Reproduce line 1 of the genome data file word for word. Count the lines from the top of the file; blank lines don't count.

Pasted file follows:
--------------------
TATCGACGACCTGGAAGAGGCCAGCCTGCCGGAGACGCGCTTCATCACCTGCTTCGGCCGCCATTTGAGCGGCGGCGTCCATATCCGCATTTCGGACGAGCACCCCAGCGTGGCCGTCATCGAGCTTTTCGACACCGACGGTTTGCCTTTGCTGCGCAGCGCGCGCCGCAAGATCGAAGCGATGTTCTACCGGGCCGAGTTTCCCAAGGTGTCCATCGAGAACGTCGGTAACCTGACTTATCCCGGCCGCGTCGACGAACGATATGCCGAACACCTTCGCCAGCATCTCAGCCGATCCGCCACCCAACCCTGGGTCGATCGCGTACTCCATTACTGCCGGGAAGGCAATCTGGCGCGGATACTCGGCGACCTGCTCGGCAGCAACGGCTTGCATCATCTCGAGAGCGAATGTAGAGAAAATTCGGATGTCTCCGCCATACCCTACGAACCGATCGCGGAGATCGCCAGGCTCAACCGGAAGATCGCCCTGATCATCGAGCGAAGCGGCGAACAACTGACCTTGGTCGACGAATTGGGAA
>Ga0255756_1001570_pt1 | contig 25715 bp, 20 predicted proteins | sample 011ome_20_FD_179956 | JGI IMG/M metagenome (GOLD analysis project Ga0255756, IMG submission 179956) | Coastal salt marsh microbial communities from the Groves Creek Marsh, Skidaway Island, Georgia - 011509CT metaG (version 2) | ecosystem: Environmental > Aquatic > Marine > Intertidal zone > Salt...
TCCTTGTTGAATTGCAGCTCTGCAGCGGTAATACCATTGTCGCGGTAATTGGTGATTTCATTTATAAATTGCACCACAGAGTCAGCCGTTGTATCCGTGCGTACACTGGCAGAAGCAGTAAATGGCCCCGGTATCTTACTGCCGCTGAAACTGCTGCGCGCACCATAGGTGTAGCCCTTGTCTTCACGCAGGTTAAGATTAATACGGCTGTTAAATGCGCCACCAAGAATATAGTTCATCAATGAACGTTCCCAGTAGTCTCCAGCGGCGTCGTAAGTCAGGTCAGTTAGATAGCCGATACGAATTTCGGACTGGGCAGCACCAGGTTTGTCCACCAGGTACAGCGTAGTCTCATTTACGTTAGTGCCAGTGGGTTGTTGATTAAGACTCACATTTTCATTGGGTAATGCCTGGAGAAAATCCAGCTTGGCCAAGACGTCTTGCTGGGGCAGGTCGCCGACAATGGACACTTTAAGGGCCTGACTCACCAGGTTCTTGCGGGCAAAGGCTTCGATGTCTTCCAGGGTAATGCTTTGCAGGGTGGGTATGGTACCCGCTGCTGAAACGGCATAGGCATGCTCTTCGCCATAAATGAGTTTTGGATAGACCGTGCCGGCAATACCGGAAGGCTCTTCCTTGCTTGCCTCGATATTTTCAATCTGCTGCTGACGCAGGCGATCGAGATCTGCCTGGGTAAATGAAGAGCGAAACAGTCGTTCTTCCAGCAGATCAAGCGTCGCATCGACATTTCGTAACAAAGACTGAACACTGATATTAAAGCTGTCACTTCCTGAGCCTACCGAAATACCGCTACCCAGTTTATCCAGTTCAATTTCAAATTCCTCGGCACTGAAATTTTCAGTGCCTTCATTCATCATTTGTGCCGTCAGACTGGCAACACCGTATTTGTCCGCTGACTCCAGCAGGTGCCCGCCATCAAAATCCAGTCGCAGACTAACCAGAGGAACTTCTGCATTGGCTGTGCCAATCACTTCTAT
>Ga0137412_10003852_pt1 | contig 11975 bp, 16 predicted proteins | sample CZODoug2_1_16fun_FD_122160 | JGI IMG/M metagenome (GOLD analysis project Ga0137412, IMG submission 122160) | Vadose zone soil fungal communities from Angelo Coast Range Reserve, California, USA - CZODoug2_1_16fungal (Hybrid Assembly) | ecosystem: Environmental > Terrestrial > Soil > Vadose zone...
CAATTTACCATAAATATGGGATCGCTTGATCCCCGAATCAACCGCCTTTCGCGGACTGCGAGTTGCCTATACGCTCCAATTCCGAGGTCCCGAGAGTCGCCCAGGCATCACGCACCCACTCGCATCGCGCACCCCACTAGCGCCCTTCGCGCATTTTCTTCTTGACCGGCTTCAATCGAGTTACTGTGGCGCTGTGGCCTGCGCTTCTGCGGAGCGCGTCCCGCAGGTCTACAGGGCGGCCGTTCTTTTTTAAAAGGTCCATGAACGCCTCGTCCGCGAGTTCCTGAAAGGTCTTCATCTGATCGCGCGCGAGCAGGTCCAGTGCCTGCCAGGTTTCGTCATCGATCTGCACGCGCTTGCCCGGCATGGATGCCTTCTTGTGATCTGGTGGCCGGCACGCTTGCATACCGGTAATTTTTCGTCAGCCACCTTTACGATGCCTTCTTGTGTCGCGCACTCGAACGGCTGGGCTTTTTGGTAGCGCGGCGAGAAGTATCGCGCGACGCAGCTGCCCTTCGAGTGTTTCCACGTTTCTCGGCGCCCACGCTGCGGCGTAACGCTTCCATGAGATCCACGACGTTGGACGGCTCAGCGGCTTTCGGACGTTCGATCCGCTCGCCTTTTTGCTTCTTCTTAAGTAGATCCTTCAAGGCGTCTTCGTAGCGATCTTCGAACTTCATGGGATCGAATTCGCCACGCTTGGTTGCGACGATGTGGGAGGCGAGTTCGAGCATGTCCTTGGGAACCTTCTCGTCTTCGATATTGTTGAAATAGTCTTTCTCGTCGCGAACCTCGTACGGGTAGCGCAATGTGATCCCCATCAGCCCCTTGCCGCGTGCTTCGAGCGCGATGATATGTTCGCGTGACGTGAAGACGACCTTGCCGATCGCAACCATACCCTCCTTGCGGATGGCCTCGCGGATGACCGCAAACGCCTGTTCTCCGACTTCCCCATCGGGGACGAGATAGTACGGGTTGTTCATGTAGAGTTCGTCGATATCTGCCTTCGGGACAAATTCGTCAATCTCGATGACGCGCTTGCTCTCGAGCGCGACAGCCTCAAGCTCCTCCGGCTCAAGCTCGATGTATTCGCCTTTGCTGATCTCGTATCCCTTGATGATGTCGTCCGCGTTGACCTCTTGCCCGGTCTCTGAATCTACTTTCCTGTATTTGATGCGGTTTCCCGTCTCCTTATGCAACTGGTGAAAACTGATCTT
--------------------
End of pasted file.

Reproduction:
TATCGACGACCTGGAAGAGGCCAGCCTGCCGGAGACGCGCTTCATCACCTGCTTCGGCCGCCATTTGAGCGGCGGCGTCCATATCCGCATTTCGGACGAGCACCCCAGCGTGGCCGTCATCGAGCTTTTCGACACCGACGGTTTGCCTTTGCTGCGCAGCGCGCGCCGCAAGATCGAAGCGATGTTCTACCGGGCCGAGTTTCCCAAGGTGTCCATCGAGAACGTCGGTAACCTGACTTATCCCGGCCGCGTCGACGAACGATATGCCGAACACCTTCGCCAGCATCTCAGCCGATCCGCCACCCAACCCTGGGTCGATCGCGTACTCCATTACTGCCGGGAAGGCAATCTGGCGCGGATACTCGGCGACCTGCTCGGCAGCAACGGCTTGCATCATCTCGAGAGCGAATGTAGAGAAAATTCGGATGTCTCCGCCATACCCTACGAACCGATCGCGGAGATCGCCAGGCTCAACCGGAAGATCGCCCTGATCATCGAGCGAAGCGGCGAACAACTGACCTTGGTCGACGAATTGGGAA